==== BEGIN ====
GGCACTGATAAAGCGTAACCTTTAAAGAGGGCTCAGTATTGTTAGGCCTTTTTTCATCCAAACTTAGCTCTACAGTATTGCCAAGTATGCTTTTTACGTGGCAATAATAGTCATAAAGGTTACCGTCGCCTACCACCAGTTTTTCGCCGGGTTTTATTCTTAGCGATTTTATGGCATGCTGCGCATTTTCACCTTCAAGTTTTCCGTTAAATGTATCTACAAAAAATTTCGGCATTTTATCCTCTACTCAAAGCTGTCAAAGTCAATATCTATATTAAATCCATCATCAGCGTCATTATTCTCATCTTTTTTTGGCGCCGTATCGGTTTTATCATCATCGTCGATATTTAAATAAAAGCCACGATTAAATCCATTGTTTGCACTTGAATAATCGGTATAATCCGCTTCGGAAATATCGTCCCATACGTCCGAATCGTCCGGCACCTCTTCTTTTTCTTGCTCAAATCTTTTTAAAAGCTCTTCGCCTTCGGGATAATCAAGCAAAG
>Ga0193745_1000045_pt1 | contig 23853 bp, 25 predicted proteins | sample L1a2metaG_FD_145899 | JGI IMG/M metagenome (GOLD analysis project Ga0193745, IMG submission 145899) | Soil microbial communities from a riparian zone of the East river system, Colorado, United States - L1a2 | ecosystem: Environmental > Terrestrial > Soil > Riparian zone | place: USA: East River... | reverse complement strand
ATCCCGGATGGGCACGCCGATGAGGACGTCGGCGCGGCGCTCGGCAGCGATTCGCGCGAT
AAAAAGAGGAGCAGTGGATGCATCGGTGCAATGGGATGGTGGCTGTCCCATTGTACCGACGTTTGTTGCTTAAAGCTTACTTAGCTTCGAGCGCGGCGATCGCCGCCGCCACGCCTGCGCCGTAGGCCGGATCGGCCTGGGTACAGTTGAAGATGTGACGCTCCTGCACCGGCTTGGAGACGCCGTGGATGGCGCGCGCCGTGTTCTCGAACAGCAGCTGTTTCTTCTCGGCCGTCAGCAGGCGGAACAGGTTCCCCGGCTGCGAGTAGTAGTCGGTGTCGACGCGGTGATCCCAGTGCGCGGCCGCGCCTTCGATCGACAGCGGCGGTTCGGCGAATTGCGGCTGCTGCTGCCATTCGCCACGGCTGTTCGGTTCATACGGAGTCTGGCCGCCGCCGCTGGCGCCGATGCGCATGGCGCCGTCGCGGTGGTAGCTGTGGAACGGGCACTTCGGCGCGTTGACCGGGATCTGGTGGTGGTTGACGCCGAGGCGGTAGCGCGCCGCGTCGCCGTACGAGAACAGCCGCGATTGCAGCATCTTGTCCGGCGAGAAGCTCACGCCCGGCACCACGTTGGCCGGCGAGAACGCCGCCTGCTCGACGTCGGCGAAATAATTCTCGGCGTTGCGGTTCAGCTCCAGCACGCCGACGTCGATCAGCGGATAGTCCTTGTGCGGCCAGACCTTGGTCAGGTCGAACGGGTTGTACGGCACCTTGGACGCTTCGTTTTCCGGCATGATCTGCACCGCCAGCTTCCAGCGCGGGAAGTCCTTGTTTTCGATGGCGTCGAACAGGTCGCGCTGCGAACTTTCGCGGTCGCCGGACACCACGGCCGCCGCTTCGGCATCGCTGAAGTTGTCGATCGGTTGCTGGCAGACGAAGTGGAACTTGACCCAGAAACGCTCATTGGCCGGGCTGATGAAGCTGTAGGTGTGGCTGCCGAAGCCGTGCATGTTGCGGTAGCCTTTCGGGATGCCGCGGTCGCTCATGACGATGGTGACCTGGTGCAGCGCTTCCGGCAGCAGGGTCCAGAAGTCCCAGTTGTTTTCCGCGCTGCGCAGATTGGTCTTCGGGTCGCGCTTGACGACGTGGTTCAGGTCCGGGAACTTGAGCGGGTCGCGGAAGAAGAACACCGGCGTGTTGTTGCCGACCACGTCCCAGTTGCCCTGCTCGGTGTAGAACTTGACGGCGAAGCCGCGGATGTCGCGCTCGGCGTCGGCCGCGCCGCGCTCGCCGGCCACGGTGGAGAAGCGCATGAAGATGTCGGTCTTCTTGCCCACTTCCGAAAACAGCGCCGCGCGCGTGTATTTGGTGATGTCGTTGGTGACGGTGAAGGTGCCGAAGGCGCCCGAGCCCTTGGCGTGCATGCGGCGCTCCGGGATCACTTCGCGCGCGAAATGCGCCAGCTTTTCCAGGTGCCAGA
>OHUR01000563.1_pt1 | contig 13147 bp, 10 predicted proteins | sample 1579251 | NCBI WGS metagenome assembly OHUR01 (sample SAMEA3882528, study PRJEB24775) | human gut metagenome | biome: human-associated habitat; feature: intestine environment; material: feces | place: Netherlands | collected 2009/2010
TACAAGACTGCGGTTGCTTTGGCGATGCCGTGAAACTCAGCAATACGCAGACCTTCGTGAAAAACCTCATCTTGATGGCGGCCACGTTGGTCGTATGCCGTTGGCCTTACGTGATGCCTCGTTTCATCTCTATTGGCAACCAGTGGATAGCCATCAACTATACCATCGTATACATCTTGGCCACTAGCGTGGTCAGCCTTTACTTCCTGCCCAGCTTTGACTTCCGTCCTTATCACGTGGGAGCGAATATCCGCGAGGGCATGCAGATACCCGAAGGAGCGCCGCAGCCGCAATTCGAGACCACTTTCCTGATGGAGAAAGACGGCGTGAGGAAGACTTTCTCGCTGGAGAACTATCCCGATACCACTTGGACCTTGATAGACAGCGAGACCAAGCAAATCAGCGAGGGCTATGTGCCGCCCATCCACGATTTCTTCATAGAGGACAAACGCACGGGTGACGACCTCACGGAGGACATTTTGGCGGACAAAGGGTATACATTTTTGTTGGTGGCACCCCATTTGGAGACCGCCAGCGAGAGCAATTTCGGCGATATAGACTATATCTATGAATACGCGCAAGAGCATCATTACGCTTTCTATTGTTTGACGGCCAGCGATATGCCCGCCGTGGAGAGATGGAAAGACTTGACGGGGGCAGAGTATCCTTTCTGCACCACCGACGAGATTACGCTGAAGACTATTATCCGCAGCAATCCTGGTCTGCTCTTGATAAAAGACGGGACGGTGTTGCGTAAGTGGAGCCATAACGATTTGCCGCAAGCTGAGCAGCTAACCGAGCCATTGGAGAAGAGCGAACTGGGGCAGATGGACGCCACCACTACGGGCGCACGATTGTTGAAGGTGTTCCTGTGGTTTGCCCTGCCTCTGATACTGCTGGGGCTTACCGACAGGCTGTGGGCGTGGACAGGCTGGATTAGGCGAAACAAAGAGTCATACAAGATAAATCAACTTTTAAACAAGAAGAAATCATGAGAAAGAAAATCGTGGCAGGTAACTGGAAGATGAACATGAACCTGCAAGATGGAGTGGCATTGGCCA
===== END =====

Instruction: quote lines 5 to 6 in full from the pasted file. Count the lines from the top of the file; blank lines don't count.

>OHUR01000563.1_pt1 | contig 13147 bp, 10 predicted proteins | sample 1579251 | NCBI WGS metagenome assembly OHUR01 (sample SAMEA3882528, study PRJEB24775) | human gut metagenome | biome: human-associated habitat; feature: intestine environment; material: feces | place: Netherlands | collected 2009/2010
TACAAGACTGCGGTTGCTTTGGCGATGCCGTGAAACTCAGCAATACGCAGACCTTCGTGAAAAACCTCATCTTGATGGCGGCCACGTTGGTCGTATGCCGTTGGCCTTACGTGATGCCTCGTTTCATCTCTATTGGCAACCAGTGGATAGCCATCAACTATACCATCGTATACATCTTGGCCACTAGCGTGGTCAGCCTTTACTTCCTGCCCAGCTTTGACTTCCGTCCTTATCACGTGGGAGCGAATATCCGCGAGGGCATGCAGATACCCGAAGGAGCGCCGCAGCCGCAATTCGAGACCACTTTCCTGATGGAGAAAGACGGCGTGAGGAAGACTTTCTCGCTGGAGAACTATCCCGATACCACTTGGACCTTGATAGACAGCGAGACCAAGCAAATCAGCGAGGGCTATGTGCCGCCCATCCACGATTTCTTCATAGAGGACAAACGCACGGGTGACGACCTCACGGAGGACATTTTGGCGGACAAAGGGTATACATTTTTGTTGGTGGCACCCCATTTGGAGACCGCCAGCGAGAGCAATTTCGGCGATATAGACTATATCTATGAATACGCGCAAGAGCATCATTACGCTTTCTATTGTTTGACGGCCAGCGATATGCCCGCCGTGGAGAGATGGAAAGACTTGACGGGGGCAGAGTATCCTTTCTGCACCACCGACGAGATTACGCTGAAGACTATTATCCGCAGCAATCCTGGTCTGCTCTTGATAAAAGACGGGACGGTGTTGCGTAAGTGGAGCCATAACGATTTGCCGCAAGCTGAGCAGCTAACCGAGCCATTGGAGAAGAGCGAACTGGGGCAGATGGACGCCACCACTACGGGCGCACGATTGTTGAAGGTGTTCCTGTGGTTTGCCCTGCCTCTGATACTGCTGGGGCTTACCGACAGGCTGTGGGCGTGGACAGGCTGGATTAGGCGAAACAAAGAGTCATACAAGATAAATCAACTTTTAAACAAGAAGAAATCATGAGAAAGAAAATCGTGGCAGGTAACTGGAAGATGAACATGAACCTGCAAGATGGAGTGGCATTGGCCA